Each year 53,000 home fires occur due to the malfunction of electrical appliances and systems. It is important to understand the risks associated with all appliances brought into the home, including plug-in air fresheners.
Other People Are Reading
Like any electronic appliance, plug-in air fresheners come with an inherent possibility of fire. According to the U.S. Consumer Product Safety Commission, about 2.5 million plug-in air fresheners were recalled in 2002 due to manufacturer error. Avoid leaving plug-in air fresheners unattended. Plug-in air fresheners contain a small heating element, and their oils have a moderate flammability rating on the Household Materials Identification System (HMIS), so fire is possible.
A study at the University of California found that plug-in air fresheners release compounds that, in the presence of elevated ozone, can form hazardous air pollutants. The ingredients can irritate the respiratory tract, particularly in sensitive individuals. To mitigate your risk, use plug-in air fresheners in a well-ventilated area away from ozone-producing air purifiers.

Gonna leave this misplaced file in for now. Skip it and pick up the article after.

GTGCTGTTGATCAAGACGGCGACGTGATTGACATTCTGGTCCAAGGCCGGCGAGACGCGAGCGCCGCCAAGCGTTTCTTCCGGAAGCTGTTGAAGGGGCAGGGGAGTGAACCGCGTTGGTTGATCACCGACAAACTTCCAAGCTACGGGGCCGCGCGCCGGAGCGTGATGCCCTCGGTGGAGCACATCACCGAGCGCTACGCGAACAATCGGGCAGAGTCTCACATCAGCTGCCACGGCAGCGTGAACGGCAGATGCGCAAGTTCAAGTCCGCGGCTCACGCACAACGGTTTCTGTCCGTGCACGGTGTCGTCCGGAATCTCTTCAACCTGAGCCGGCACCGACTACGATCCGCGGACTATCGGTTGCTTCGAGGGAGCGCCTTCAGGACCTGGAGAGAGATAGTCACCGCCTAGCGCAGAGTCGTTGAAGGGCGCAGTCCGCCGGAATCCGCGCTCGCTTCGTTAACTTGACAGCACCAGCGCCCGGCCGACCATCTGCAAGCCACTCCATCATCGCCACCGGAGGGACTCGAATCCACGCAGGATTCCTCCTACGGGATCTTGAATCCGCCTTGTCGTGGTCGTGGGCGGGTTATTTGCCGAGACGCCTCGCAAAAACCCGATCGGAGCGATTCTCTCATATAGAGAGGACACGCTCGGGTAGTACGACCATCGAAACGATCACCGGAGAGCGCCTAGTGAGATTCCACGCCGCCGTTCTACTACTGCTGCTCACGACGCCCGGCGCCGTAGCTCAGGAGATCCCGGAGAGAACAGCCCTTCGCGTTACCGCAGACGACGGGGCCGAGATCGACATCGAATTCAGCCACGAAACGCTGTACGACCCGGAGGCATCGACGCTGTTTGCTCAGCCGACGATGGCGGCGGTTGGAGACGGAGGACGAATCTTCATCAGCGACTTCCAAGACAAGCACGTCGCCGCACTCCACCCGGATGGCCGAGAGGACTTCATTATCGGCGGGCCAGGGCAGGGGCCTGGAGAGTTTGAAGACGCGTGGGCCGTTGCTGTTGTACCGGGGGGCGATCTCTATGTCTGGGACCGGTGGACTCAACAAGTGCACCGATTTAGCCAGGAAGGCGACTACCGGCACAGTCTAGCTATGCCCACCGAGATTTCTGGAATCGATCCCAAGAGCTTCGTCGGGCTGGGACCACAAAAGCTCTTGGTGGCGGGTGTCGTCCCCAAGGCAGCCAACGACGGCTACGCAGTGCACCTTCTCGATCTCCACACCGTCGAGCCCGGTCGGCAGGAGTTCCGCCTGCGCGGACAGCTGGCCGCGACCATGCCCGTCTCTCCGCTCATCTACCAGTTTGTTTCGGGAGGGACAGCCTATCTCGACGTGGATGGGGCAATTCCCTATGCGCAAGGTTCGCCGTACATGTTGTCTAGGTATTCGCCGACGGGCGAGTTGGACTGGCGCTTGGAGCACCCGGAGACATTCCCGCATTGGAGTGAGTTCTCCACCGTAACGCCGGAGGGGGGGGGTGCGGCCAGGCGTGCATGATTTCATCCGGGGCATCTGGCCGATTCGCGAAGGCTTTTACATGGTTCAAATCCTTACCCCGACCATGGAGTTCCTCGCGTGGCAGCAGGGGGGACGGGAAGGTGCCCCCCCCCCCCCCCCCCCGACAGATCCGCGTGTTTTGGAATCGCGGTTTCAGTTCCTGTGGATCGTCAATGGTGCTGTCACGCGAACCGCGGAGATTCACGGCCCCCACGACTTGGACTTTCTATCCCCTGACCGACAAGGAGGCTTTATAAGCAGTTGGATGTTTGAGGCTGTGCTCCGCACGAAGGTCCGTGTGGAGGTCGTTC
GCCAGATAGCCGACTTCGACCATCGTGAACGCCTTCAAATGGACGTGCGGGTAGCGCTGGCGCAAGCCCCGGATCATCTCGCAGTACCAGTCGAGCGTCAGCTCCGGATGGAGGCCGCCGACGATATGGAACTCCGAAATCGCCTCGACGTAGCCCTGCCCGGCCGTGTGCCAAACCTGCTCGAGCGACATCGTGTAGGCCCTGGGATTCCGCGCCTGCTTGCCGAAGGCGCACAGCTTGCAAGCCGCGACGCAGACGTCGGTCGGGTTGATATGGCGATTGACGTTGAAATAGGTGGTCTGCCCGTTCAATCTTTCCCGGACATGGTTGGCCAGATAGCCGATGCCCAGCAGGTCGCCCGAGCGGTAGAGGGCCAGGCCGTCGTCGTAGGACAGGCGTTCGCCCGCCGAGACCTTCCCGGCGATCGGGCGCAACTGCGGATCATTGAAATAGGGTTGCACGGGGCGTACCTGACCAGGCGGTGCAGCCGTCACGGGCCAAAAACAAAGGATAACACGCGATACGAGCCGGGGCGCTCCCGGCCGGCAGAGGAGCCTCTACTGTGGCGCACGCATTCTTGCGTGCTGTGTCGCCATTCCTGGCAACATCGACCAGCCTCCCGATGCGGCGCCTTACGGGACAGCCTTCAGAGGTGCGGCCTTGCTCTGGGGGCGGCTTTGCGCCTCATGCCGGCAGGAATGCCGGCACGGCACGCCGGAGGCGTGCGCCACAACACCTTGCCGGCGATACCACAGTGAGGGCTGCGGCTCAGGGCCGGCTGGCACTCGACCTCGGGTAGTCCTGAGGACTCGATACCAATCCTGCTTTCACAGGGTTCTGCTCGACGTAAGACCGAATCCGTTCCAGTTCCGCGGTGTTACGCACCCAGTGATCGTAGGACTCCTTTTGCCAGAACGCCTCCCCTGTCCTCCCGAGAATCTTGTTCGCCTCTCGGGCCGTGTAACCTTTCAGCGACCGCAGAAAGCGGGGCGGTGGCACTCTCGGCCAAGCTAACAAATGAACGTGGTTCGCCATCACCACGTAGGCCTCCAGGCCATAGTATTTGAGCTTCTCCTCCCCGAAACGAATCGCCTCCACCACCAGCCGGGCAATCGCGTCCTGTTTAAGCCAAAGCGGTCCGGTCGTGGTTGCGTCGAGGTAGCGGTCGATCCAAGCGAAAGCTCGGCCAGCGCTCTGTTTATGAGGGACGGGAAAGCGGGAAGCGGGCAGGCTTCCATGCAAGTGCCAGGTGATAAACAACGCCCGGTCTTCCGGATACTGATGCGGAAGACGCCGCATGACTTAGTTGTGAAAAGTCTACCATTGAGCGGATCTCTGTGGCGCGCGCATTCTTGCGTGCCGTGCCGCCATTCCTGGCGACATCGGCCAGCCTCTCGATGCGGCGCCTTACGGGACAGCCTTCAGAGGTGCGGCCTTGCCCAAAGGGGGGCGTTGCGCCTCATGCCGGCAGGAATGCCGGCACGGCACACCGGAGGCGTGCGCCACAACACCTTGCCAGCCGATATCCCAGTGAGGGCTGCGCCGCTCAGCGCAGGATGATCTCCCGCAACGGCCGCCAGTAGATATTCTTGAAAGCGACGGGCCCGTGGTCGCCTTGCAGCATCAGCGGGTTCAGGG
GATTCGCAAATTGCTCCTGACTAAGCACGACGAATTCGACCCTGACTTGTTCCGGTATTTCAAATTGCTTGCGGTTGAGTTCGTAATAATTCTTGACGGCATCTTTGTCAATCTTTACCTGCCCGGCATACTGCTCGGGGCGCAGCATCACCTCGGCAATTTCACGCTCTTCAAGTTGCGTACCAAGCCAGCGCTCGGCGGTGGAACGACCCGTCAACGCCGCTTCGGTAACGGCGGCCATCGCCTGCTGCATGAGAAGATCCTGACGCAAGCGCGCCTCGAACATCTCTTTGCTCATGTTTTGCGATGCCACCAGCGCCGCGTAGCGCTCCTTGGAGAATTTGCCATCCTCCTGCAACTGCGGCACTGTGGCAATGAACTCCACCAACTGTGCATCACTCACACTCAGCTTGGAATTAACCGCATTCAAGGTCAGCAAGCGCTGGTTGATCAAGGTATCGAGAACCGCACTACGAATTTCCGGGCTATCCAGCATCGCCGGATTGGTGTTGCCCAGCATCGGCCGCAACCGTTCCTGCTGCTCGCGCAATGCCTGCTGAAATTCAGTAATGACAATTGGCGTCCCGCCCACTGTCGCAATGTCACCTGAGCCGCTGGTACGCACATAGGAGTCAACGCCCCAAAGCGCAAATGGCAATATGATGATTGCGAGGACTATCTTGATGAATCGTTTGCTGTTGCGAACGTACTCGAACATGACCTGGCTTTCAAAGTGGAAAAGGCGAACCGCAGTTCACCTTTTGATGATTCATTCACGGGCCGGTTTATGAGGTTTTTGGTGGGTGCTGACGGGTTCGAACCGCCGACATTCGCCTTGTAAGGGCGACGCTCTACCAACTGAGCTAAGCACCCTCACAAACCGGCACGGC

Skin and Eye Irritation
The fragrance refills for plug-in air fresheners contain a mix of oils and other chemicals that can irritate the skin and eyes. The scented oil refills for plug-in air fresheners are rated by HMIS as posing a “moderate” health risk. This indicates a slight potential for toxic chemicals and irritation. Sensitive individuals have a greater chance of irritation, so they should avoid handling plug-in air freshener refills and oils.
Being an electronic appliance, plug-in air fresheners can pose a risk of electrocution if used incorrectly. Place the air freshener in a location away from sinks and bathtubs. Ground fault circuit interrupter (GFCI) outlets are a perfect way to mitigate this hazard, as GFCI outlets lower the risk of electrocution.
- 20 of the funniest online reviews ever
- 14 Biggest lies people tell in online dating sites
- Hilarious things Google thinks you're trying to search for
- U.S. Consumer Product Safety Commission: Recall of Glade® Extra Outlet Scented Oil Air Fresheners
- “Indoor Air”; Cleaning Products and Air Fresheners: Emissions and Resulting Concentrations of Glycol Ethers and Terpenoids; B. C. Singer, et al; June 2006
- U.S. Department of Health & Human Services: Household Products Database
- Electrical Safety Foundation International: Electrical Products and Appliances